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Fushimi Inari Taisha Shrine in Kyoto | © 
Mian
 Flickr
Fushimi Inari Taisha Shrine in Kyoto | © Mian Flickr
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A Brief History of Fushimi Inari Taisha, Kyoto’s Most Important Shrine

Picture of John Asano
Updated: 20 February 2017
Fushimi Inari Taisha is Kyoto’s most important Shinto shrine and one of its most impressive attractions. Located in southern Kyoto, it is famed for its variety of shrines and vermilion torii shrine gates, with thousands of them winding their way up the sacred Mount Inari. Whatever you do, don’t miss it.

About Fushimi Inarai Taisha

Fushimi Inari Taisha is the head shrine of Inari, the god of rice, sake and prosperity and patron of business, merchants and manufacturers. The shrine sits at the base of Mount Inari and includes many smaller sub shrines which span 4 kilometres up the 233 meter (764 ft) mountain. Each of the famous torii shrine gates has been donated by an individual or a Japanese business in the hope of receiving good luck and fortune. The name of the donor is inscribed in black ink on the back of each gate.

Fushimi Inari Taisha Gates
Gates at Fushimi Inari Taisha with name of Donator | © cotaro70s Flickr

The History of Fushimi Inari Taisha

The shrine was founded in 711 making it one of Kyoto’s oldest and most historic landmarks. It was founded on Inariyama hill in southwestern Kyoto by the Hata family, moving to its present location in 816. There is a fascinating story attached to the origin of the shrine. The legend goes, a rice cake was shot into the air, which turned into a swan and flew away, eventually landing on a peak of a mountain, where rice grew (an auspicious omen in Japan). This led to the deity Inari Okami (the god of rice) being enshrined on the plateau and the start of Fushimi Inari Taisha.

The shrine became an object of imperial patronage during the early Heian Period (794-1185). In 942, it was elevated to the highest rank for Shinto shrines. The main shrine structure was built in 1499 and is designated as an Important Cultural Property of Japan. It contains five shrines: a lower shrine, a middle shrine, an upper shrine and auxiliary shrines.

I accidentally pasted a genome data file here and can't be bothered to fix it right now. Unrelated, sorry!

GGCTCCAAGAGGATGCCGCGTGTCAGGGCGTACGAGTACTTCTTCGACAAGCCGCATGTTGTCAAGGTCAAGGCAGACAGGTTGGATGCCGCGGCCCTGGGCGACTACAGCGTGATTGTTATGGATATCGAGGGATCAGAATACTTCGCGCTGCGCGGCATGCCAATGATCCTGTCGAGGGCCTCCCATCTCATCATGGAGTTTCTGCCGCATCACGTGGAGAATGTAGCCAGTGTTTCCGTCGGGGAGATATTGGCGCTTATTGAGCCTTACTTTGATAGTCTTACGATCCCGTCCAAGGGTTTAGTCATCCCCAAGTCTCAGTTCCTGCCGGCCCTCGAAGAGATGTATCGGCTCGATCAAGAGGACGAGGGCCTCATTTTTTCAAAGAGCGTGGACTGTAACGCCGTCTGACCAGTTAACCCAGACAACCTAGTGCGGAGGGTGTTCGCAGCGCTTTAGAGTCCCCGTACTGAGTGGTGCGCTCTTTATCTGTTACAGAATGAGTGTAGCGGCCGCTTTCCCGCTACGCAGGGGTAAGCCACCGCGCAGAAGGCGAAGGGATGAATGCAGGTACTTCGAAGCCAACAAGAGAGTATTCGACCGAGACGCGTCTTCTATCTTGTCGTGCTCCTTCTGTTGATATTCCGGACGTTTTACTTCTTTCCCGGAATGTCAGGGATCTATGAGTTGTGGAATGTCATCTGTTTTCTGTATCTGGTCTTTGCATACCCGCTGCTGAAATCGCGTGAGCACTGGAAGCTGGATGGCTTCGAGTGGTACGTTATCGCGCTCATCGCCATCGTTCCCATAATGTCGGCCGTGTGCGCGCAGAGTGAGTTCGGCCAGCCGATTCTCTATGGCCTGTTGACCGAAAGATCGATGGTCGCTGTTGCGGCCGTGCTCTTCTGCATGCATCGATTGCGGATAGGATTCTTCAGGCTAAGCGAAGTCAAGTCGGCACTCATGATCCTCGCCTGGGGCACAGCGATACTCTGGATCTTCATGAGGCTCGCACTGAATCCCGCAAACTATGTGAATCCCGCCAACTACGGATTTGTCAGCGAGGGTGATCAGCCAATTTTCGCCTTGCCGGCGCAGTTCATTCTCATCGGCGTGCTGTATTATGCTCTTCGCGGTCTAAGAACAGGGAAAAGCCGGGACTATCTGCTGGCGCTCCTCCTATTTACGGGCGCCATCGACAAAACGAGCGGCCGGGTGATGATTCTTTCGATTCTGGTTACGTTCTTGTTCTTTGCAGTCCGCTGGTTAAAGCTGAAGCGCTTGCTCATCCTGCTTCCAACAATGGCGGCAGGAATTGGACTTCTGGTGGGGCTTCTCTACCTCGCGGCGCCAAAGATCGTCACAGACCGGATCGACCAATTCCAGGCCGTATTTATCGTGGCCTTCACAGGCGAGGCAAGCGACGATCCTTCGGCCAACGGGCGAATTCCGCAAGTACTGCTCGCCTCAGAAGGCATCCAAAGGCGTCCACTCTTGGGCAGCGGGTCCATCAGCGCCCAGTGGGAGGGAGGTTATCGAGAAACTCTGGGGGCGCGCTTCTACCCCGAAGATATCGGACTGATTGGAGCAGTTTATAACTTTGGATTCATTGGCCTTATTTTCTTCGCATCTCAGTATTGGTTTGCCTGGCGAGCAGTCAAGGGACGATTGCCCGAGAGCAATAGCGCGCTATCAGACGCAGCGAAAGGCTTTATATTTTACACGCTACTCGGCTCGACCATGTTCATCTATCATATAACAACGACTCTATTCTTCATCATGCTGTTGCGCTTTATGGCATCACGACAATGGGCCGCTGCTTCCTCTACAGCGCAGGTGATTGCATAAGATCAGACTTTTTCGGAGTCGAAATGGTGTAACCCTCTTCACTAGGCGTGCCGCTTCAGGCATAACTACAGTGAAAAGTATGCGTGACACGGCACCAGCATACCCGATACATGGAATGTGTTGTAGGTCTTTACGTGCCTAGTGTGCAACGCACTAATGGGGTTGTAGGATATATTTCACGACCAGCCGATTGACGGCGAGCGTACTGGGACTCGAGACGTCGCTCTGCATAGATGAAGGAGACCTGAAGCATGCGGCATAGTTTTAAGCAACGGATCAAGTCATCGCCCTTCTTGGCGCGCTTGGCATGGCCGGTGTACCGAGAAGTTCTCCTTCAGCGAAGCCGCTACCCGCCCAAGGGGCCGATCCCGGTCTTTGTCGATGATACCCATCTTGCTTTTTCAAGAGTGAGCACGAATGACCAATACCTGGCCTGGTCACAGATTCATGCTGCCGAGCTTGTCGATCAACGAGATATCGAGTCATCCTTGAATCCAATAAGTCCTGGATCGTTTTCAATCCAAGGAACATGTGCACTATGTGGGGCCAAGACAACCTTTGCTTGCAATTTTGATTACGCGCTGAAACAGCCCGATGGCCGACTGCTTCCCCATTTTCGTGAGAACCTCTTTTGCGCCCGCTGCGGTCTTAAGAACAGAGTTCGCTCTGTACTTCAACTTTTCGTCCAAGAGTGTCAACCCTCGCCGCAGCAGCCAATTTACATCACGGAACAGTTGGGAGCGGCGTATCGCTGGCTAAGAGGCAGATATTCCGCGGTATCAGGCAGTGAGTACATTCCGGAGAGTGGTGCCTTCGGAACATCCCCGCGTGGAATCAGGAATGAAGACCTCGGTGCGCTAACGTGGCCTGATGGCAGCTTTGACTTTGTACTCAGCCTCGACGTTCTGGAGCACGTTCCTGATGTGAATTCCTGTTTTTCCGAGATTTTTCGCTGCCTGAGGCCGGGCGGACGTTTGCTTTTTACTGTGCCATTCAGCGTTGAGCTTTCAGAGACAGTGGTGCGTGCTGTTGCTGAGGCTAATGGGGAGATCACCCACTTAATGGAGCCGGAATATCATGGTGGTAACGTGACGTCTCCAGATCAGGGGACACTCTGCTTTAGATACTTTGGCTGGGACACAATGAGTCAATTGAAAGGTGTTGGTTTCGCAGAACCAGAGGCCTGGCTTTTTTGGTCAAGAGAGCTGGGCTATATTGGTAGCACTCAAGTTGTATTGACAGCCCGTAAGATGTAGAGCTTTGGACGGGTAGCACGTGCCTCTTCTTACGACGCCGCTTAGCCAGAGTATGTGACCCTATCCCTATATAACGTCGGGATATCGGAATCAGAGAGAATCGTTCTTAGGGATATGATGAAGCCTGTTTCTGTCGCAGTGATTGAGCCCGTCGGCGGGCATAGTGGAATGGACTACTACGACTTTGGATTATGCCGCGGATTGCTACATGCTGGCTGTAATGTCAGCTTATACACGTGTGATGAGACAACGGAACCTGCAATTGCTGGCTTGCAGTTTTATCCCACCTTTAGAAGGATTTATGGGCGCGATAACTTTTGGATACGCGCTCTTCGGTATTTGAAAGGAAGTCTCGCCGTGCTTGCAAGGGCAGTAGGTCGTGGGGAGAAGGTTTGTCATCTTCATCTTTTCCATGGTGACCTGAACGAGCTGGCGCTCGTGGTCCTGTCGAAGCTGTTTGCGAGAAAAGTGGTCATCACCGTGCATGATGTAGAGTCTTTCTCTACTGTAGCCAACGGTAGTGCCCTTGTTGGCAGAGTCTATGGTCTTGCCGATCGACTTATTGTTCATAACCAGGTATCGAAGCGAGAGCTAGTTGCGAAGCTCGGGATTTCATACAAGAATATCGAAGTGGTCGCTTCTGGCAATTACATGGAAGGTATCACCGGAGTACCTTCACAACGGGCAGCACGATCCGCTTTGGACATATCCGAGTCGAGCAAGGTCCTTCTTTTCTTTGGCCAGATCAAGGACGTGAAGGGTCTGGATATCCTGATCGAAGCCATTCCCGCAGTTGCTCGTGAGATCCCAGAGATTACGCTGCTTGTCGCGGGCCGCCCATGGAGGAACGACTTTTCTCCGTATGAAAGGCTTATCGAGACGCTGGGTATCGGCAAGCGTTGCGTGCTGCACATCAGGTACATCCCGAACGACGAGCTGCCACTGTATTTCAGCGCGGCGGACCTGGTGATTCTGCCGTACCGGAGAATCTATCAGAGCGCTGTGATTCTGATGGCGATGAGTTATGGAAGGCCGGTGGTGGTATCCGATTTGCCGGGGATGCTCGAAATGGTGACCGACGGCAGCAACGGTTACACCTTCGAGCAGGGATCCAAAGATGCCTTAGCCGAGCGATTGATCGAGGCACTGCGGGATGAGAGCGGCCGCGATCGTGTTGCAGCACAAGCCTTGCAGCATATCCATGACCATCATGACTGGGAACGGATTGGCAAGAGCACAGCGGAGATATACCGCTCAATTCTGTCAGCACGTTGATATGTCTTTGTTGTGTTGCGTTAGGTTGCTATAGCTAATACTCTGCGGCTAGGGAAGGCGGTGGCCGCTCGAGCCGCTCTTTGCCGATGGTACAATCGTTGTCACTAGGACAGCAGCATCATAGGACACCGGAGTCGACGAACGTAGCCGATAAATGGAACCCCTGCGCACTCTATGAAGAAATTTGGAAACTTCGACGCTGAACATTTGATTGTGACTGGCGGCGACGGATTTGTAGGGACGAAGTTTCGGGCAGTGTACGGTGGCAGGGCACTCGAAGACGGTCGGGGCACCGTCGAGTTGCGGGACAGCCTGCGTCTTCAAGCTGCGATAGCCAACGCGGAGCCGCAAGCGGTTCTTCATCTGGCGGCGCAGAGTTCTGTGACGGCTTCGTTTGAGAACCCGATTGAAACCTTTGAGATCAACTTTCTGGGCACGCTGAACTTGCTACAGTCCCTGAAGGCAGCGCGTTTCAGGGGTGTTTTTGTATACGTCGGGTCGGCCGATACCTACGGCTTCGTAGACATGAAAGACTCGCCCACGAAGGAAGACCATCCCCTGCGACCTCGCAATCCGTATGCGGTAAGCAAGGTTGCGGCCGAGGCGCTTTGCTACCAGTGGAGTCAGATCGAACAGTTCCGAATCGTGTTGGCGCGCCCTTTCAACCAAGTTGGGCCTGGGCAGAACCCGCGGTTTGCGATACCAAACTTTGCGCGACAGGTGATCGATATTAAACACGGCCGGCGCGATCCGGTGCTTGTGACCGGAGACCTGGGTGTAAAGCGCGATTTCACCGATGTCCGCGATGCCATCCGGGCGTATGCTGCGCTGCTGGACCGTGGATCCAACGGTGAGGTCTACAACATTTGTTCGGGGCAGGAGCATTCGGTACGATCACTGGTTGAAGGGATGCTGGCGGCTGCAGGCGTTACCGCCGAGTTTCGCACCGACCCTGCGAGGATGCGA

Main Shrine Building at Fushimi Inari Taisha
Main Shrine Building at Fushimi Inari Taisha | © Инариский Flickr

At the shrine’s entrance stands the historically significant Romon (tower) Gate, the shrine’s main gate, which was built in 1589 thanks to donations from samurai warlord and ruler of Japan, Toyotomi Hideyoshi.

The Romon Gate at Fushimi Inari Taisha
The Romon Gate at Fushimi Inari Taisha | © minoir Flickr

At the rear of the shrine’s main grounds is the Senbon Torii (thousands of torii gates), the entrance to the torii gate covered hiking trail. It marks the start of two dense, parallel rows of gates that are the main reason most foreign visitors come to Fushimi Inari Taisha.

Tunnel of torii shrine gates
Tunnel of torii shrine gates | © Leonie Khoo Flickr

People of all ages have gathered at the shrine to pray for bountiful harvests, success in business, and the hope of their wishes and dreams coming true. It draws thousands of people, seeking blessings, especially for the first prayers of the New Year. The popular shrine is believed to have over 30,000 sub shrines scattered throughout Japan.

Fox Ema Wishing Plaques
Fox Ema Wishing Plaques | © Leonie Khoo Flickr

The Foxes at Fushimi Inari Taisha

After a few minutes of visiting Fushimi Inari Taisha you will notice that there are dozens of statues of foxes across the shrine grounds. Why you might ask? Foxes or kitsune in Japanese are regarded as the messengers of the gods much like the deer of Nara Park in Nara. Some of the stone foxes even have keys in their mouths. These are keys to the rice granaries which they protect.

Fox at Fushimi Inari Taisha
Fox at Fushimi Inari Taisha | © Инариский Flickr

Access

The shrine is located just outside of Inari Station on the JR Nara Line, which is a five minute train ride from JR Kyoto Station.